The battle that turned the War of 1812

Perry's Victory on Lake Erie

Thomas Birch, Perry's Victory on Lake Erie, c. 1814, oil on canvas, 167.64 x 245.11 cm (Pennsylvania Academy of the Fine Arts), a Seeing America video speakers: Dr. Anna O. Marley, Curator of Historical American Art, Pennsylvania Academy of the Fine Arts and Dr. Steven Zucker

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Birch, Perry's Victory

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Key points

  • Admiral Perry’s victory in the Battle of Lake Erie was a turning point in the War of 1812 and the development of the American empire. The American forces defeated the powerful British navy, demonstrating the growing international strength of the United States.
  • Connecting British Canada and the U.S., Lake Erie was strategically important, especially in a larger war that centered on controlling the conduits of international trade. The victory also enabled American expansion westward, beyond the original colonies along the eastern seaboard. This was a tragic development for Native Americans in the region, especially after Tecumseh, who had organized a confederacy of native peoples in alliance with the British, was killed in a subsequent battle.
  • Thomas Birch relied on reports and military sketches to capture the details of the battle with great precision. Building on a tradition of Dutch marine painting, he depicts the confusion and chaos of the battle, but also signals America’s ultimate victory.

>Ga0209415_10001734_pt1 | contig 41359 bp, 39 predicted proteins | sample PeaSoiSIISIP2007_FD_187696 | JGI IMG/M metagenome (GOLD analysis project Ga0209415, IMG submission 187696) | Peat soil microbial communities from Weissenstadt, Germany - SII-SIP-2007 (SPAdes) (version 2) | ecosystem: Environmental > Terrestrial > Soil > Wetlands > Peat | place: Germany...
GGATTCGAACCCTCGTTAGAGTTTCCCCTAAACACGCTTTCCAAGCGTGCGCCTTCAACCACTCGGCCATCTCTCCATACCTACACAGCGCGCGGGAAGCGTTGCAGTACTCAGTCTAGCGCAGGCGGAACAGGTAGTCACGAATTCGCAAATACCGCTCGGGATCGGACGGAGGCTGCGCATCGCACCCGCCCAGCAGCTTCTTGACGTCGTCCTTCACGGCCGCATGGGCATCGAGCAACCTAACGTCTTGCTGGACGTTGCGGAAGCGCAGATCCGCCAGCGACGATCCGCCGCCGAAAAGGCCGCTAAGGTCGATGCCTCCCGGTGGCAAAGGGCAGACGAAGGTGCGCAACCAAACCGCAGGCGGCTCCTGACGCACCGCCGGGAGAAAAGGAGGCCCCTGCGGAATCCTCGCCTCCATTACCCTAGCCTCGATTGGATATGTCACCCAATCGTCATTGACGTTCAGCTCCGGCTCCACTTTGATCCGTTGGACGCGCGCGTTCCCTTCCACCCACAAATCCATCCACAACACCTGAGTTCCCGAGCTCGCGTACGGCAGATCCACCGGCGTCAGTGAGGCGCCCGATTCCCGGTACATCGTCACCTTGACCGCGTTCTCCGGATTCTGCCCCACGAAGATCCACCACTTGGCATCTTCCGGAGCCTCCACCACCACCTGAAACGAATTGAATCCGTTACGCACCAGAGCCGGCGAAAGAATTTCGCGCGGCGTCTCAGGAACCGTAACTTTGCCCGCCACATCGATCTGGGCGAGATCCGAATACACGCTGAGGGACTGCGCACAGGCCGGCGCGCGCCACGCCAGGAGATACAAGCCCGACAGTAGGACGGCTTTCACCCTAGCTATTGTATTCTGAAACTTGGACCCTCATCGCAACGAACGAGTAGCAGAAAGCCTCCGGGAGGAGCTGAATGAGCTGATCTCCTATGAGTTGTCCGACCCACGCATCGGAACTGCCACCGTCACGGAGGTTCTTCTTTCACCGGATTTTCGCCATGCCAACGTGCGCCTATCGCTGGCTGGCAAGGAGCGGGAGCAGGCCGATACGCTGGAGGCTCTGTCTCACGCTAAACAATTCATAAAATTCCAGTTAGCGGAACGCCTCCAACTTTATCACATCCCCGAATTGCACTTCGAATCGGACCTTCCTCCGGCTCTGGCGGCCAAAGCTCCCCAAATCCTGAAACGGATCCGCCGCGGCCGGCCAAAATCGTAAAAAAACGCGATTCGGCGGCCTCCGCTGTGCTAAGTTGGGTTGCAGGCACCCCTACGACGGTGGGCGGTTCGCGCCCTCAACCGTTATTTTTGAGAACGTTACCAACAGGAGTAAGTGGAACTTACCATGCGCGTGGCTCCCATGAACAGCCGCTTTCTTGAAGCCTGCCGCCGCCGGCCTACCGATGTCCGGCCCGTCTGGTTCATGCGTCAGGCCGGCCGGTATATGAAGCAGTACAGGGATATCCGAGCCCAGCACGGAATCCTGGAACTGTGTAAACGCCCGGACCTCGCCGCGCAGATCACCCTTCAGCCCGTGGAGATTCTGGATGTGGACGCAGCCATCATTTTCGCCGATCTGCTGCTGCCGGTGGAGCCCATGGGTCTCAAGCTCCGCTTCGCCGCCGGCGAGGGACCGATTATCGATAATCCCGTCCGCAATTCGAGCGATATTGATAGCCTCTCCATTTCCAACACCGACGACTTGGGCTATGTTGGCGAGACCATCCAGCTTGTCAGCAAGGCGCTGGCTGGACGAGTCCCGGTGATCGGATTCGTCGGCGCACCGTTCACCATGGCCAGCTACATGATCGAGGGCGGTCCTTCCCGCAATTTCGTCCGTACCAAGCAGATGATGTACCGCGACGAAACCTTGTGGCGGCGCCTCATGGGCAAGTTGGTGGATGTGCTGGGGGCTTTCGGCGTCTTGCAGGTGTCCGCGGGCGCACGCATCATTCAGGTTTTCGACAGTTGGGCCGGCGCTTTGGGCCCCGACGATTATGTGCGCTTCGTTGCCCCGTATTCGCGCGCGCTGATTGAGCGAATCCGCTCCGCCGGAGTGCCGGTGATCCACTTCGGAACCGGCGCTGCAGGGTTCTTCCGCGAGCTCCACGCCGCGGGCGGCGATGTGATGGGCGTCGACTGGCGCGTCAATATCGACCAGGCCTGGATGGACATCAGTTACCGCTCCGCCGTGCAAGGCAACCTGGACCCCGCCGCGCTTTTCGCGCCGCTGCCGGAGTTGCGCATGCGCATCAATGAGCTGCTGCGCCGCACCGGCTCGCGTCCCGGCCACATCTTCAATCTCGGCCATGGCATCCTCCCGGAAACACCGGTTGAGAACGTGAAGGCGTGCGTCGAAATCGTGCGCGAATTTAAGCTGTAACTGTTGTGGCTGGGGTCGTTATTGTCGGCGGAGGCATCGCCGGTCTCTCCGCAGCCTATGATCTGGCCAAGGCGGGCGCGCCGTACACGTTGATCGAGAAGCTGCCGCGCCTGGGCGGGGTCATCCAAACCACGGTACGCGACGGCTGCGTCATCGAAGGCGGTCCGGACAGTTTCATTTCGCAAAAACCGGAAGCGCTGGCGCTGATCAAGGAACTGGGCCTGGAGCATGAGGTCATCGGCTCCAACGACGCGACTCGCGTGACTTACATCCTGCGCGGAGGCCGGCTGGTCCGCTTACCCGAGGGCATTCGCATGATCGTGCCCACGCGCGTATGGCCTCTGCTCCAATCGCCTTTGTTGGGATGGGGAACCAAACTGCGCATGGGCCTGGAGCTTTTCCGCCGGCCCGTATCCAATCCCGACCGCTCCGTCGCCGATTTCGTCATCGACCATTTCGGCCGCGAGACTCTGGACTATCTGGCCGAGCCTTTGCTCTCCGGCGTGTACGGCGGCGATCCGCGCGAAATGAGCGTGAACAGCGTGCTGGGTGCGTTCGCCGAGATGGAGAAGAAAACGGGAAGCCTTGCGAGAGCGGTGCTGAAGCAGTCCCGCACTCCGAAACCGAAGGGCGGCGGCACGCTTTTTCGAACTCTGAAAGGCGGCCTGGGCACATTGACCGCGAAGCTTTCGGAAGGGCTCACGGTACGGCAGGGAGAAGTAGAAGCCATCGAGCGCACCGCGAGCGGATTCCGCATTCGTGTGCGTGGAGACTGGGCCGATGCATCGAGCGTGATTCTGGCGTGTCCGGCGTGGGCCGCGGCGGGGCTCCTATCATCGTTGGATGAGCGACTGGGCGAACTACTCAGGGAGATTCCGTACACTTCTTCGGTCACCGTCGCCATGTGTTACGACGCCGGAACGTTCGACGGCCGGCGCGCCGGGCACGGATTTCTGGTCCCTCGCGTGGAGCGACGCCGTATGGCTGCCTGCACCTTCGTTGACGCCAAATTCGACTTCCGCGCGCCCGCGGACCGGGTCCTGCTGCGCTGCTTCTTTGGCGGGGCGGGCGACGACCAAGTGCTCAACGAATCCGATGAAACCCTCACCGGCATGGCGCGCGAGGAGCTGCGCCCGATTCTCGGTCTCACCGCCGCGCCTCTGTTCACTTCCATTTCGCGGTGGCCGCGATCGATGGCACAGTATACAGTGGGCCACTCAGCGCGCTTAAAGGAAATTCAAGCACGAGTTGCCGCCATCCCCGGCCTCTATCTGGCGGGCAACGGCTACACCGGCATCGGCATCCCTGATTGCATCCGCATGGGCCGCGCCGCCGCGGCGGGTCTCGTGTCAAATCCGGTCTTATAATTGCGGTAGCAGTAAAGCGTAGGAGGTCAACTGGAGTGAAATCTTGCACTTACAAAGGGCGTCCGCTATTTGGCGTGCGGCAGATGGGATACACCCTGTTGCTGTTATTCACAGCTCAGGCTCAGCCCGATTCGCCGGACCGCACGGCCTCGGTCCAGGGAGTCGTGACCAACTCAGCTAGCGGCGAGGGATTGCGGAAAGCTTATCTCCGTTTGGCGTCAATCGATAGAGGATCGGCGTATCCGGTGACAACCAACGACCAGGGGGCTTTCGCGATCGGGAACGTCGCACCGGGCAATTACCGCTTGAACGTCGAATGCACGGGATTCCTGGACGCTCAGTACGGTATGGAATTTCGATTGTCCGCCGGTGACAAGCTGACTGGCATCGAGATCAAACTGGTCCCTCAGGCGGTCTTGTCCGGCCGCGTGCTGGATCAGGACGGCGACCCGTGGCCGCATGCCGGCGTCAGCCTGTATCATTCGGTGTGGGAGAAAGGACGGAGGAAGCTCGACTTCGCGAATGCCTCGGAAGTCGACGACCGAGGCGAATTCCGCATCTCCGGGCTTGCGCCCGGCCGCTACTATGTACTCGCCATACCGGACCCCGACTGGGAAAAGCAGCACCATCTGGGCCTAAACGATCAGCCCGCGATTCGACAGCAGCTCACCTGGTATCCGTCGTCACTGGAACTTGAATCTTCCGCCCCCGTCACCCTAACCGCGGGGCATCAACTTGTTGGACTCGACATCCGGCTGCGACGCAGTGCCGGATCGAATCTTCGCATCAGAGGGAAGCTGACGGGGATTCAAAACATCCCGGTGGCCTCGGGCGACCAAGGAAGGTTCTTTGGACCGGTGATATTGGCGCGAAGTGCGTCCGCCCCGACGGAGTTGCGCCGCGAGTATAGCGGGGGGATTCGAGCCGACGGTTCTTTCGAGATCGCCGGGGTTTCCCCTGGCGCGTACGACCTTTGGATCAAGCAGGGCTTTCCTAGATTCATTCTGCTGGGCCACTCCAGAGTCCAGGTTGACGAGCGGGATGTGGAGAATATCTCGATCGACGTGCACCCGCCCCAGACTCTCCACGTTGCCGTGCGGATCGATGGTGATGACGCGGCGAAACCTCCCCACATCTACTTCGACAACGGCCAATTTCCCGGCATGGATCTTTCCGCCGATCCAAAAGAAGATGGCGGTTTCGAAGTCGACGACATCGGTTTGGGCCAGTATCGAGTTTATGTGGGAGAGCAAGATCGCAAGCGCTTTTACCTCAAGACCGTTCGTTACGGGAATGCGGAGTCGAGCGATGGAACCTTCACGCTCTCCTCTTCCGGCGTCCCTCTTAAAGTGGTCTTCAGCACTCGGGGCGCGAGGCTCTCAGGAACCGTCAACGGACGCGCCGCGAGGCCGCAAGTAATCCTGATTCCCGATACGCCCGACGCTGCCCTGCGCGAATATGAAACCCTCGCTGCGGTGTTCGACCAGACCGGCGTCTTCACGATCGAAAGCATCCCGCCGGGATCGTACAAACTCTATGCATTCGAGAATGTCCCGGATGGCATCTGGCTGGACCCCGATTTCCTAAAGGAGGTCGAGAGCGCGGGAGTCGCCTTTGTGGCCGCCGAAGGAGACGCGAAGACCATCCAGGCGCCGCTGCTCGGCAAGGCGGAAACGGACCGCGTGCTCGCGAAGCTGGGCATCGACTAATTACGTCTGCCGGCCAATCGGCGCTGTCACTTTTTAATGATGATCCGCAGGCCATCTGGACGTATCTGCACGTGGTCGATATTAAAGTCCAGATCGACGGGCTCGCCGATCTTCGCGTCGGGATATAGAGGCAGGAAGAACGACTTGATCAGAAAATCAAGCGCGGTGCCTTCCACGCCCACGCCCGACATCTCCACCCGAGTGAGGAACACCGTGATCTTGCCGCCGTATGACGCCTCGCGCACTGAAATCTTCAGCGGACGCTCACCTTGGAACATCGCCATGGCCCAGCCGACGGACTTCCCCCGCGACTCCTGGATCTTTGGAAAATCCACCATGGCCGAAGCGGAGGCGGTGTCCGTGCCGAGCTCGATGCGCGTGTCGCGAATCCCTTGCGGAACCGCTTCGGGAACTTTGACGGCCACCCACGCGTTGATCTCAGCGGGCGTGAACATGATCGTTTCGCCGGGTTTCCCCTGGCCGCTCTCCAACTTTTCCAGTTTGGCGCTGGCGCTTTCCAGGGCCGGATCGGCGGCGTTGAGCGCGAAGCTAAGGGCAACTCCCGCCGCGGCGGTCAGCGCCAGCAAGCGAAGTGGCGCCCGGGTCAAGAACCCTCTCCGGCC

Go deeper

Read a short biography of Thomas Birch

See this painting at the Pennsylvania Academy of the Fine Arts

See a timeline of the War of 1812 at the Indiana University Bloomington Libraries

Learn more about the War of 1812

Explore primary source documents about the War of 1812

Read about the Battle of Lake Erie at the National Park Service

More to think about

The decisive victory at the Battle of Lake Erie was also celebrated in a painting by William Henry Powell. Compare the depictions of the battle by Powell and Thomas Birch. What are some of the differences in how each artist chose to represent the American victory? How do those choices impact your response to each painting?

Explore the diverse history of the United States through its art. Seeing America is funded by the Terra Foundation for American Art and the Alice L. Walton Foundation.